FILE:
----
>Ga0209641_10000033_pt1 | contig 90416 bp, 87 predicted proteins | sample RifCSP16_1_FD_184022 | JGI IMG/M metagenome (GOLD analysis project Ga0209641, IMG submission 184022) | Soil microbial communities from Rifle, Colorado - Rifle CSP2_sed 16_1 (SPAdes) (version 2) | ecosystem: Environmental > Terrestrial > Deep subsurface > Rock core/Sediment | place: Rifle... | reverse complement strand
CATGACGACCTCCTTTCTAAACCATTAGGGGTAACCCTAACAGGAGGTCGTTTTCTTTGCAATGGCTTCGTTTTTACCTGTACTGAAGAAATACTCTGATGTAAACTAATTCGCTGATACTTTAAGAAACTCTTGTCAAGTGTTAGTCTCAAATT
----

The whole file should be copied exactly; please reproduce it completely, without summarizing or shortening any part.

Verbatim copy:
>Ga0209641_10000033_pt1 | contig 90416 bp, 87 predicted proteins | sample RifCSP16_1_FD_184022 | JGI IMG/M metagenome (GOLD analysis project Ga0209641, IMG submission 184022) | Soil microbial communities from Rifle, Colorado - Rifle CSP2_sed 16_1 (SPAdes) (version 2) | ecosystem: Environmental > Terrestrial > Deep subsurface > Rock core/Sediment | place: Rifle... | reverse complement strand
CATGACGACCTCCTTTCTAAACCATTAGGGGTAACCCTAACAGGAGGTCGTTTTCTTTGCAATGGCTTCGTTTTTACCTGTACTGAAGAAATACTCTGATGTAAACTAATTCGCTGATACTTTAAGAAACTCTTGTCAAGTGTTAGTCTCAAATT